Previous articles have covered how one can "copy protect PDF" to prevent the copy of a document's contents after it is opened, so in this article we will look specifically at preventing unauthorized access and the options at your disposal for maintaining control over who and when users can open your PDF document.
Only some of these options will be available to PDF documents distributed without DRM. But all options will be available when DRM is applied to the PDF document. By DRM we mean "call-to-hone" access rights checks that the reader performs every time the user either opens the document or tries to print it. Only by using call-to-home (live) DRM can such actions be logged securely and a permanent record kept for all time.
Password protection is the most basic limitation that can be applied to protected PDF. Without the appropriate password the document cannot be opened thus preventing the user form accessing its contents. There is a lot of software available that adds password protection, and there is a lot of software available for extracting passwords.
The success of those solutions depends on where in the document the password is stored. Most store the password inside the document header, while the more secure method is to embed the password inside the encrypted body of the document so that it cannot be extracted by any tool other than the proprietary reader for which it was encrypted.
Printing can be completely disabled or limited to a number of prints. It can also be limited to the types of printer used such as direct or network connected printers. Preventing the use of printer drivers will prevent users from converting your protected PDF to any other file format that they desire.
Without using live DRM the number of prints needs to be stored on the user's computer leaving the print count open to exploit. Print count can easily be defeated by changing computers. But by using live DRM, the print count is logged per user account and cannot be exploited in any way.
With live DRM a user's usage can be logged enabling authors to set a view limit. For example with a view limit of 3, the user will be able to open the document 3 times after which they will see an error message advising them that their usage limit has expired and to contact the author. Note that once a document is open, it can remain open for an unlimited amount of time, even while collapsed and out of sight.
Setting an expiry date can prevent all users from opening the PDF document after the date expires. Expiry by calendar date can be set when publishing both with and without live DRM. Unfortunately most PDF protection software refers to the user's computer clock for time checks which can easily be exploited by setting the computer date back. A more secure method is by using independent time server checks or by using live DRM which checks the time on the DRM server.
When live DRM is employed all usage is logged. Every time a user opens a PDF document, the action can be logged, so the DRM server has a record of each user's first opening of any document. Consequently expiry by the number of days or hours from the first opening can be established and expiration applied accordingly. Note that such expiration applies to the opening of the document and that once opened, it can remain open on the user's computer indefinitely.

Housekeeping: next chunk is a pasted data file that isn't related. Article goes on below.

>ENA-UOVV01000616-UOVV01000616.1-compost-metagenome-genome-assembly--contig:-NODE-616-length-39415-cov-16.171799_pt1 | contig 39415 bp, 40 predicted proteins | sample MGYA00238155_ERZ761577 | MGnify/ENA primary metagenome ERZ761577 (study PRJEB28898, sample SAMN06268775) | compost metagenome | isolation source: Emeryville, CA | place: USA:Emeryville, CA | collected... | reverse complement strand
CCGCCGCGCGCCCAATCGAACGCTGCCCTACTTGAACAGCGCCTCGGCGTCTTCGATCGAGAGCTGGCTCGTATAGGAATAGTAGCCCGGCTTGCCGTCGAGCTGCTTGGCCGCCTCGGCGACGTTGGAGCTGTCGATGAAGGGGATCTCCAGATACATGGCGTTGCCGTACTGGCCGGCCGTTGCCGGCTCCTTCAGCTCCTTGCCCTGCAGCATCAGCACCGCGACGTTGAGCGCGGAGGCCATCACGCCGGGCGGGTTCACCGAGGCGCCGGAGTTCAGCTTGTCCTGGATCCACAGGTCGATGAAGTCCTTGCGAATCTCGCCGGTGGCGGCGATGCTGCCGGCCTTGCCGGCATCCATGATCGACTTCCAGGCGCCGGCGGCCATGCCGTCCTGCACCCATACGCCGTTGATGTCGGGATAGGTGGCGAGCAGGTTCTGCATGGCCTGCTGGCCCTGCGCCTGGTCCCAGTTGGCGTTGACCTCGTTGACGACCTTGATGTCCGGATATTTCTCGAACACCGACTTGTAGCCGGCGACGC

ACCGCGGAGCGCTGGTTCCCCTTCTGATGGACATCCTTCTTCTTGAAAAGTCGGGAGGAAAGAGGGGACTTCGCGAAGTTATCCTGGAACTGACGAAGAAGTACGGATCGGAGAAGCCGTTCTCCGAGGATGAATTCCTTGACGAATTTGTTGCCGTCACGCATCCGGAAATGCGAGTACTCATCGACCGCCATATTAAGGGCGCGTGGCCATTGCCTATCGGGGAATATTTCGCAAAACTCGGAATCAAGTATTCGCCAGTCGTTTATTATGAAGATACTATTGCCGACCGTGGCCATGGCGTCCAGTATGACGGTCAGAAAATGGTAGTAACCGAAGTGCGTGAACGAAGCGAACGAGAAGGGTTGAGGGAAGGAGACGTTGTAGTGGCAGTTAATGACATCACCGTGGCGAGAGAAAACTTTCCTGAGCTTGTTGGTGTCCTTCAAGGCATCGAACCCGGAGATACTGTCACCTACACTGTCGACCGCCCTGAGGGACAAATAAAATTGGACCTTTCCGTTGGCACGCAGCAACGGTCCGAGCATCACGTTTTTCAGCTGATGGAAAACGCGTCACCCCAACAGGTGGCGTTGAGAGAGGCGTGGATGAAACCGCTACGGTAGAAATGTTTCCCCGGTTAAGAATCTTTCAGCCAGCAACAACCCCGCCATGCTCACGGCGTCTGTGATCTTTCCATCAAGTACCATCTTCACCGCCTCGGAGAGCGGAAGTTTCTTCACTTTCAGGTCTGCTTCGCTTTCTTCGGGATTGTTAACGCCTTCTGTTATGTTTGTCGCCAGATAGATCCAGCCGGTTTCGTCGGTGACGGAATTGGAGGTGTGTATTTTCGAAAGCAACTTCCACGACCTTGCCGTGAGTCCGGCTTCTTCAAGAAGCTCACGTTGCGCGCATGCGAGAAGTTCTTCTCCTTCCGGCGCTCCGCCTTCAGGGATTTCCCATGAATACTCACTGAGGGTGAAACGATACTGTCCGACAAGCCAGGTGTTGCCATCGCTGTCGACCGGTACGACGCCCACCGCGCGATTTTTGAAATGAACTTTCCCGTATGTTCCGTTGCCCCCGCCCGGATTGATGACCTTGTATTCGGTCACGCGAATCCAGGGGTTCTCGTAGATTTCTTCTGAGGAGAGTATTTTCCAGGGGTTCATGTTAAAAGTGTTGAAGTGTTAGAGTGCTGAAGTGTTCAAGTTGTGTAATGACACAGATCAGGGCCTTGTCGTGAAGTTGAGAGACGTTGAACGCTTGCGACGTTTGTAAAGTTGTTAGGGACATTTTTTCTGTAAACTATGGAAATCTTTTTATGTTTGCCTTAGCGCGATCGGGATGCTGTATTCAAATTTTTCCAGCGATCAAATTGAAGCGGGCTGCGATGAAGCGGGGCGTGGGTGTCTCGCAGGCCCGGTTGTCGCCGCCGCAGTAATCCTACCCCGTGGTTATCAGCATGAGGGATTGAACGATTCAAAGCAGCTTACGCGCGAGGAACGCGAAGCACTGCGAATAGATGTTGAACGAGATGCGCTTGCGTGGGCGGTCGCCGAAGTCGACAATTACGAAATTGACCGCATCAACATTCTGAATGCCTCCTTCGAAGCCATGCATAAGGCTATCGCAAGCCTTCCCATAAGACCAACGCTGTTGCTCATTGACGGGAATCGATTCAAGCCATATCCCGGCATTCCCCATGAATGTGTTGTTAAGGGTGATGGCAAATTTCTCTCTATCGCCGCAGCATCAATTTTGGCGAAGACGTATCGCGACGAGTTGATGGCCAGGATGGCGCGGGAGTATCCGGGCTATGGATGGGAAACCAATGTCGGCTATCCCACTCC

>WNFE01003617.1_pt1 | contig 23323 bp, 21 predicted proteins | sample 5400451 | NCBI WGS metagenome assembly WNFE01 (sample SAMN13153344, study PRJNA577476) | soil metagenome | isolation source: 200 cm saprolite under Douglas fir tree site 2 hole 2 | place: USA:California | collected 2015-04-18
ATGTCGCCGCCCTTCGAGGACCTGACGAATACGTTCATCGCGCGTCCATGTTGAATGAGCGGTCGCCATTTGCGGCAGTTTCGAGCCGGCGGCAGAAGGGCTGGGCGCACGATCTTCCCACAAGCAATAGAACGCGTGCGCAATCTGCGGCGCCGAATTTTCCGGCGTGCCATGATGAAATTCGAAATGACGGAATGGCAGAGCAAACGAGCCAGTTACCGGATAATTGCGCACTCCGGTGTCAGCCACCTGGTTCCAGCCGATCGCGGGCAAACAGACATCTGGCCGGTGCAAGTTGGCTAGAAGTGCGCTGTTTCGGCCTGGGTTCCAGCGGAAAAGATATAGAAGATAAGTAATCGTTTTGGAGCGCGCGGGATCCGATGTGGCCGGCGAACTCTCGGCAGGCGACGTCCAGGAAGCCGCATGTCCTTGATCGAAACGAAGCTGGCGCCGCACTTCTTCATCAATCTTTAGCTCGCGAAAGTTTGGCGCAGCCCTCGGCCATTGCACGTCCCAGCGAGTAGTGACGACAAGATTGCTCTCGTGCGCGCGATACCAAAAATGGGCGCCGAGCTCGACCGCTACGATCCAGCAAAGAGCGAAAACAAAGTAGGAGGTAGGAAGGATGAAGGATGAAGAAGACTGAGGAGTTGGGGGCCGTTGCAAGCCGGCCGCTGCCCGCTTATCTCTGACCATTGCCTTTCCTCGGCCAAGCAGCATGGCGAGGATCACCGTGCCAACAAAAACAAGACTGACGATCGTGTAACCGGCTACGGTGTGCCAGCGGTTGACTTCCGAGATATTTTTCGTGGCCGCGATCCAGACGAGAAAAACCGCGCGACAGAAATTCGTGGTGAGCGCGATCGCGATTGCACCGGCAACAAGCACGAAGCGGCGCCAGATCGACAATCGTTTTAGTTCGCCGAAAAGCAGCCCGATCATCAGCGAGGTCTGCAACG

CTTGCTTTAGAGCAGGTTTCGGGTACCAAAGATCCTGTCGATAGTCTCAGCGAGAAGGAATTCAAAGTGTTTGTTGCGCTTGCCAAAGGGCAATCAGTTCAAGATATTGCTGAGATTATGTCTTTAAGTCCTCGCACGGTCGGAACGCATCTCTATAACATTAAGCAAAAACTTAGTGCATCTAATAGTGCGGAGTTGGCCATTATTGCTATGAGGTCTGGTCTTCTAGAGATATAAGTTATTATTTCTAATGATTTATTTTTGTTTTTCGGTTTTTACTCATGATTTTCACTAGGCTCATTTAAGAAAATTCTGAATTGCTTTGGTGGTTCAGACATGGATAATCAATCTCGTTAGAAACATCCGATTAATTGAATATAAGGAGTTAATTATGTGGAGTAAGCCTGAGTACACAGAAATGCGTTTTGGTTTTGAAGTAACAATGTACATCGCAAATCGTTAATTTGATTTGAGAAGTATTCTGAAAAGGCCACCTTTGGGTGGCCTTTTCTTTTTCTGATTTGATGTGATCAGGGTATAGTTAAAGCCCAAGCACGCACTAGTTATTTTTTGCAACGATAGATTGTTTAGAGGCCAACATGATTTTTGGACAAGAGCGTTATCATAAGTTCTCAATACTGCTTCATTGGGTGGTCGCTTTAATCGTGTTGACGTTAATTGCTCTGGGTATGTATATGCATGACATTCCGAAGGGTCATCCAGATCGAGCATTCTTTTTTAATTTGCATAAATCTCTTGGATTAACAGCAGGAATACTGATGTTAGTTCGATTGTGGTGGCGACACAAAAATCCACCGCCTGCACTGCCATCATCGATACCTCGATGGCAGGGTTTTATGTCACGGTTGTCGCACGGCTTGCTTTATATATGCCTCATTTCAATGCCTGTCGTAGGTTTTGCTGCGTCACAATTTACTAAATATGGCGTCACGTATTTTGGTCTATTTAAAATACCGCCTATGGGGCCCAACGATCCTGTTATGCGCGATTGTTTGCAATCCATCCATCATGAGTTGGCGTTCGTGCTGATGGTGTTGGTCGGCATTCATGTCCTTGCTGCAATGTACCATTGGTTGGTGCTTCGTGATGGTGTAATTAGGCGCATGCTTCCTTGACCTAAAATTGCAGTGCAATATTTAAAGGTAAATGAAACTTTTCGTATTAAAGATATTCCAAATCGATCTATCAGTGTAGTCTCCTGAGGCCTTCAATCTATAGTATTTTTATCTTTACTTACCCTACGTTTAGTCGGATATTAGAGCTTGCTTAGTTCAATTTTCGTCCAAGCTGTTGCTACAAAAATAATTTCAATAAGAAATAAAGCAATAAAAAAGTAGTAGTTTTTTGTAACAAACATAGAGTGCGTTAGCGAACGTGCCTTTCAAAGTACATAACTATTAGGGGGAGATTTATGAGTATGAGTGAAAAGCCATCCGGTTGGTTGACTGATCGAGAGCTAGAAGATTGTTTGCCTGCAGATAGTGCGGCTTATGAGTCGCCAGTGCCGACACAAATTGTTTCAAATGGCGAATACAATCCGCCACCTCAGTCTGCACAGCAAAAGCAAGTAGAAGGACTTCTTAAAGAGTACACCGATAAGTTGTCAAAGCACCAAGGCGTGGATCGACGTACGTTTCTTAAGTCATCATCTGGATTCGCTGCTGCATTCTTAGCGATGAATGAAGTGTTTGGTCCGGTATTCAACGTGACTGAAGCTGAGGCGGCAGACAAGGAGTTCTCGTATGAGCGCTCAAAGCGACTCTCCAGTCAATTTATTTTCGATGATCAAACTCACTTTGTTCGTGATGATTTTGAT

As mentioned above, the DRM mentioned here is live DRM that requires access rights checks every time a PDF document is opened or printed. CopySafe DRM identifies each user by a unique computer ID comprised of an algorithm based mainly on hard drive serial number and manufacturer so that the ID is unique. IP and Mac addresses can change between internet connections and the connection type which is why CopySafe prefers to use a unique computer ID. That Computer ID is submitted by the CopySafe Reader with every DRM check and the user is automatically identified after their first opening of any DRM protected PDF.
Each user's privileges are governed by individual settings, settings assigned to either the user's group or the document's group, or assigned per document, leaving an author with an arsenal of options to control just who, how and when they want their users to access their copy protected PDF documents.
Live DRM also gives authors total control over all aspects with immediate effect on any changes made, even on PDF documents already saved to a user's computer or still out in the wild on disk.
All of the methods recommended above for the best security and protection are employed by the CopySafe PDF Protection software, which is why it is the tool of choice where intellectual property and livelihoods are at stake. CopySafe PDF can be deployed for distribution for desktop reading and also web page reading. In fact it is today the only secure PDF solution that can be used on web pages. As web copy protection software, CopySafe PDF Protection is a world apart from all other copy protect PDF solutions.
Author: William Kent
Date: 24th June 2020
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